Study: State tax systems regressive

The federal income tax system is currently highly progressive, with a top rate of 39.6 percent for family income above $450,000 a year. The 15 percent marginal tax bracket for married couples ends at $72,500.

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President Obama campaigned last year on raising income tax rates at the highest income levels, a goal Republicans opposed for much of 2012. The fiscal cliff deal signed early this year raised the top rate from 35 percent.

But ITEP says that sales taxes employed by states can be highly regressive. Some state income taxes, the liberal group found, are also not terribly progressive, and property taxes are also regressive. 

Republican governors in states like Kansas, Louisiana and Nebraska are looking to rely more heavily on consumption taxes, and in some cases even scrap state income and corporate taxes.

A separate study, from the more right-leaning Tax Foundation, has found that property taxes made up 35 percent of state and local revenues in 2010, while sales taxes took up another 34 percent. Income taxes accounted for a fifth of state and local revenues. 

ITEP’s study found 10 states – Washington, Florida, South Dakota, Illinois, Texas, Tennessee, Arizona, Pennsylvania, Indiana and Alabama – had particularly regressive tax systems.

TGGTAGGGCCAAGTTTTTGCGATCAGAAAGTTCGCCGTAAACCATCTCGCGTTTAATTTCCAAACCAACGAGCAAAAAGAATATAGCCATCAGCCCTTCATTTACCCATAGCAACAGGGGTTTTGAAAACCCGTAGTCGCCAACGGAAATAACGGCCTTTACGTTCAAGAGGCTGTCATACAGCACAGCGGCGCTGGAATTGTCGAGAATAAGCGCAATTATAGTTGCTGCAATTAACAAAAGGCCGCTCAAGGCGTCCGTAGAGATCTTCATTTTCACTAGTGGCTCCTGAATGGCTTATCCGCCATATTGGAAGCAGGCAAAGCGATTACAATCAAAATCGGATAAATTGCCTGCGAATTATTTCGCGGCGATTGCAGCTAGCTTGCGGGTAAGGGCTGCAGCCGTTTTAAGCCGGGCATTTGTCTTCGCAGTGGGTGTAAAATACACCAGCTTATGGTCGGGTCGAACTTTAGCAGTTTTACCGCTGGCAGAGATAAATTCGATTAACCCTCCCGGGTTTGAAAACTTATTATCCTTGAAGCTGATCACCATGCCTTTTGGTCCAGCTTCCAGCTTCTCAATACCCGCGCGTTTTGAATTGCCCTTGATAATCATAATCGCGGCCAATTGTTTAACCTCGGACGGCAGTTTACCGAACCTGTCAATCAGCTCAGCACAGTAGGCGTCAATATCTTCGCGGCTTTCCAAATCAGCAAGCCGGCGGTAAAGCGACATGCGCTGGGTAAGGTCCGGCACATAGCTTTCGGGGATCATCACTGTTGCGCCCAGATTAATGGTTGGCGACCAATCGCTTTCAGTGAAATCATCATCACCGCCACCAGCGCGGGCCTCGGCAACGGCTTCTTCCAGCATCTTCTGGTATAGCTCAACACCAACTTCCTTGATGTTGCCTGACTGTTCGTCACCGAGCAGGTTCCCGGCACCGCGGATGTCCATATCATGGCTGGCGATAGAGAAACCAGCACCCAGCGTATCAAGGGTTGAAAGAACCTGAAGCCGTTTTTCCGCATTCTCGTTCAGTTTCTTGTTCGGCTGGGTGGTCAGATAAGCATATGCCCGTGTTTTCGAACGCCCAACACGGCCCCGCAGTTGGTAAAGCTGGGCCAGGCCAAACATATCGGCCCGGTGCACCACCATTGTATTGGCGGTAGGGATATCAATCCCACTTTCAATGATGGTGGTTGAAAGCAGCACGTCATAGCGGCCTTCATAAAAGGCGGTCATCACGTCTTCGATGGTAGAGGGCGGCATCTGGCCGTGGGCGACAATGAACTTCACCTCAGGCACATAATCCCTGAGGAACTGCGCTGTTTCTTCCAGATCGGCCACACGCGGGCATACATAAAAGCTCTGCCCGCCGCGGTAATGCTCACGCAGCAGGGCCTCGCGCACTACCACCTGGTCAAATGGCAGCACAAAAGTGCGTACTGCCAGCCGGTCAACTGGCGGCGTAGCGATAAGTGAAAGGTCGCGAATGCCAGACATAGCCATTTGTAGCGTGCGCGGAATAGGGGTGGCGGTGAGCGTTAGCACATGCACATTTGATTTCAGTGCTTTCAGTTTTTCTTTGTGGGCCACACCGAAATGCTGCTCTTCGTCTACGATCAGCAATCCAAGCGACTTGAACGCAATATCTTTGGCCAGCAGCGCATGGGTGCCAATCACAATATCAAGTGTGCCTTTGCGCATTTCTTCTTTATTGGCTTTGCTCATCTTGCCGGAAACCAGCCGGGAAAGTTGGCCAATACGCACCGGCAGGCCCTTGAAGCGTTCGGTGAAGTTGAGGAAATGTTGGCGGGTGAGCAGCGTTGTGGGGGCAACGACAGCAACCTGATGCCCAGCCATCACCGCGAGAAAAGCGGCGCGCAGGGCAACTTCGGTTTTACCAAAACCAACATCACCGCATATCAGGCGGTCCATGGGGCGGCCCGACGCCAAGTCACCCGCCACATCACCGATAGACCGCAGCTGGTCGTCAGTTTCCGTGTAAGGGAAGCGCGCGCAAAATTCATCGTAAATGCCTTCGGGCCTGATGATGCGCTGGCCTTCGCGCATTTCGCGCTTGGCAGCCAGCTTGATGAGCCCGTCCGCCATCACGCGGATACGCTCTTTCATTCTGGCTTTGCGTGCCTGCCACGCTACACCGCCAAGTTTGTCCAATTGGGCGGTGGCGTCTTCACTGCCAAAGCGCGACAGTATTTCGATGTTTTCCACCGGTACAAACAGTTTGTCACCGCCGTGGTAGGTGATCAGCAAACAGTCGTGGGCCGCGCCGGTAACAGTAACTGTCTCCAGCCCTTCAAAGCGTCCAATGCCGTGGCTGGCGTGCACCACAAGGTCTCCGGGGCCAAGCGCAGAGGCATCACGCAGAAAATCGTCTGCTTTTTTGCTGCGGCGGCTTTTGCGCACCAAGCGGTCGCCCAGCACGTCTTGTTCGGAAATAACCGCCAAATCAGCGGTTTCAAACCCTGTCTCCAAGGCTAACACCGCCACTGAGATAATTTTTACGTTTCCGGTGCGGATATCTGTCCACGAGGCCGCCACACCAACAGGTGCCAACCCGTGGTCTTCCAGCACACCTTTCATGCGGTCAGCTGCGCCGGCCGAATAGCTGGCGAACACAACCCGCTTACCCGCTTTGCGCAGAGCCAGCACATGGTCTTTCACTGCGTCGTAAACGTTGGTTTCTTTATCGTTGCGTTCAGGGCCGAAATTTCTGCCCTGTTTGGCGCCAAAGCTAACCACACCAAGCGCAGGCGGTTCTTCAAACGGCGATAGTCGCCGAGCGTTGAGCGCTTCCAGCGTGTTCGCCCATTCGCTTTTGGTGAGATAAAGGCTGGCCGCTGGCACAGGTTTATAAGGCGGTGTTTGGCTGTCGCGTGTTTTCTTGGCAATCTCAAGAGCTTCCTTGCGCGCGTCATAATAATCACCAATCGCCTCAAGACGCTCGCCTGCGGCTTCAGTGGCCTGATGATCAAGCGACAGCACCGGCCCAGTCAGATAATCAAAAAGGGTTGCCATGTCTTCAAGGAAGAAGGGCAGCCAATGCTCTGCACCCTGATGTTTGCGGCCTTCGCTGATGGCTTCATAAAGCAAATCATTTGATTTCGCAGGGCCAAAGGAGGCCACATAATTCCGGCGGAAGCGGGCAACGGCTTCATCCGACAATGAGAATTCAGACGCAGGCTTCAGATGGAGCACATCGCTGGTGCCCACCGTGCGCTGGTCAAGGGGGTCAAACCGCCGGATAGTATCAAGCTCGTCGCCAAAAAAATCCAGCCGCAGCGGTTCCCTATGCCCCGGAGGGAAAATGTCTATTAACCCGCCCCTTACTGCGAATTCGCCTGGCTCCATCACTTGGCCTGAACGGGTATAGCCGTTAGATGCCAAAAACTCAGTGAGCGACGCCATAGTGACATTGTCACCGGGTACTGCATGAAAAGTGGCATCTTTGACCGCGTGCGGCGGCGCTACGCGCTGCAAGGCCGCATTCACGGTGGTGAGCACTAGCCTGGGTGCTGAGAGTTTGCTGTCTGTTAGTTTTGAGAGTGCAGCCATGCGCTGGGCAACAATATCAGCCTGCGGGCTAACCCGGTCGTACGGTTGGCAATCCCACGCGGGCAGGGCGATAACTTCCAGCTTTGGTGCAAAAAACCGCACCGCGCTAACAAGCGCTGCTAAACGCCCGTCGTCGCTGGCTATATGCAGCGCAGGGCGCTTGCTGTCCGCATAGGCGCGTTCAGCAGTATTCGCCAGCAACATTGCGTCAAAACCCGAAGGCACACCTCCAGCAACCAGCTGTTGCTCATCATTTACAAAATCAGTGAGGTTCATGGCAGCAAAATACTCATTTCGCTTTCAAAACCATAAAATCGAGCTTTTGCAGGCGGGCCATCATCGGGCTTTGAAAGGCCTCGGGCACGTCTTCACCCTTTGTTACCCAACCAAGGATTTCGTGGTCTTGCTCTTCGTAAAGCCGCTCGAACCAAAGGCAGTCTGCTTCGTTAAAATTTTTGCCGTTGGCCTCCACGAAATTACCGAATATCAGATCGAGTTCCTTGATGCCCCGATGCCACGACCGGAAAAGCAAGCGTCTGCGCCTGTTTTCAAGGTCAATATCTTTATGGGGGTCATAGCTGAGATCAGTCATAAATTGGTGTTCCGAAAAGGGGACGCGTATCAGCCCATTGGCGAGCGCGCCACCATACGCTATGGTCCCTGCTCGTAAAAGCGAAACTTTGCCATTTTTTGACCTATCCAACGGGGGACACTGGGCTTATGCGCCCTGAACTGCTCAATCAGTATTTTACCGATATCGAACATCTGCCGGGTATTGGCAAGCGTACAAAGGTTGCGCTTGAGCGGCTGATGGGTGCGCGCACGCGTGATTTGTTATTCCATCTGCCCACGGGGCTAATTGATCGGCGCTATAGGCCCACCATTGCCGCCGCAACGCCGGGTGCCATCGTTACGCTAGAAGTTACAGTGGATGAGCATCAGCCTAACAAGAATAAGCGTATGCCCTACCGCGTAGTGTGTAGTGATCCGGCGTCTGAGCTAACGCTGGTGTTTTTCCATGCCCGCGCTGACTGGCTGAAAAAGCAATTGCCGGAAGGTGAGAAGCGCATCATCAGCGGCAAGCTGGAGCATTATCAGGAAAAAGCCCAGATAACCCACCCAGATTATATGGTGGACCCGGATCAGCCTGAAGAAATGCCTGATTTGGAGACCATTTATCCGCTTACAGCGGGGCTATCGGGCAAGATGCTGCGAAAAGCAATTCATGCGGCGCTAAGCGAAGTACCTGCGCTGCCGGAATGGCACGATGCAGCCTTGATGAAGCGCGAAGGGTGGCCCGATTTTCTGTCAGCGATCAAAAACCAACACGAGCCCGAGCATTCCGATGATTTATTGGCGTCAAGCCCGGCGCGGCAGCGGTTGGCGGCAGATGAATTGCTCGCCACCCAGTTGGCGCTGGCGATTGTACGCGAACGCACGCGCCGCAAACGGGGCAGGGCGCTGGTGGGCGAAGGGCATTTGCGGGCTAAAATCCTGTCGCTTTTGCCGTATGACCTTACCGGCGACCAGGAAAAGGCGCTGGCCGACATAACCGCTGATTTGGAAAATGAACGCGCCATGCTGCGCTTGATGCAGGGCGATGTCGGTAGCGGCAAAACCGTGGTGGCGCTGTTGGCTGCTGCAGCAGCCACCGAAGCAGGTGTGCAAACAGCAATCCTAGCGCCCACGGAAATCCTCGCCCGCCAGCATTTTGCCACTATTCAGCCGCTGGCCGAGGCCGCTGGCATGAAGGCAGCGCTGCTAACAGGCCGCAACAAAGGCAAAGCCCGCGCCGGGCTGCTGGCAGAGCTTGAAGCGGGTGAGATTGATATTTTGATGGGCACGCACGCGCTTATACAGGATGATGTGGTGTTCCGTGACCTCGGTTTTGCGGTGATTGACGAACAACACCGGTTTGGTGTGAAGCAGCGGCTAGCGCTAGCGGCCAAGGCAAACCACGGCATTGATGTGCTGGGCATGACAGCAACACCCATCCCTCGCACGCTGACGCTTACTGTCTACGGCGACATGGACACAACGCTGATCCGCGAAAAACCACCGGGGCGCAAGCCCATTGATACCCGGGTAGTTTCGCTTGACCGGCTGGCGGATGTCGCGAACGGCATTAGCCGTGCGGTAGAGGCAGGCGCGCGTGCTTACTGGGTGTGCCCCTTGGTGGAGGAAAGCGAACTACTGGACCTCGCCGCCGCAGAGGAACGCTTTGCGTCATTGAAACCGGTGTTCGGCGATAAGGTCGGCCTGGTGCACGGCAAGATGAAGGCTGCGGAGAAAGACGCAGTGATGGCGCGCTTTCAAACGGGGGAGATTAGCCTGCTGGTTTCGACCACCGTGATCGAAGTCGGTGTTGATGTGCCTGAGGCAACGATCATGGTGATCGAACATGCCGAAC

Those states, the study found, either have no state income tax or a relatively flat tax, and often rely heavily on sales taxes.

“States commended as ‘low tax’ are often high tax states for low- and middle-income families,” the study said.

Delaware, New York, Oregon, Vermont and Washington, D.C., are more progressive, ITEP found. Delaware’s income tax is not very progressive, but the state does not rely heavily on sales taxes.

The other four generally have progressive income tax systems and generous Earned Income Tax Credit systems modeled after the federal EITC system. Oregon, Vermont and Washington, D.C., also don’t rely as heavily on sales taxes. 

The study is based on 2013 tax policies, using income data from 2010.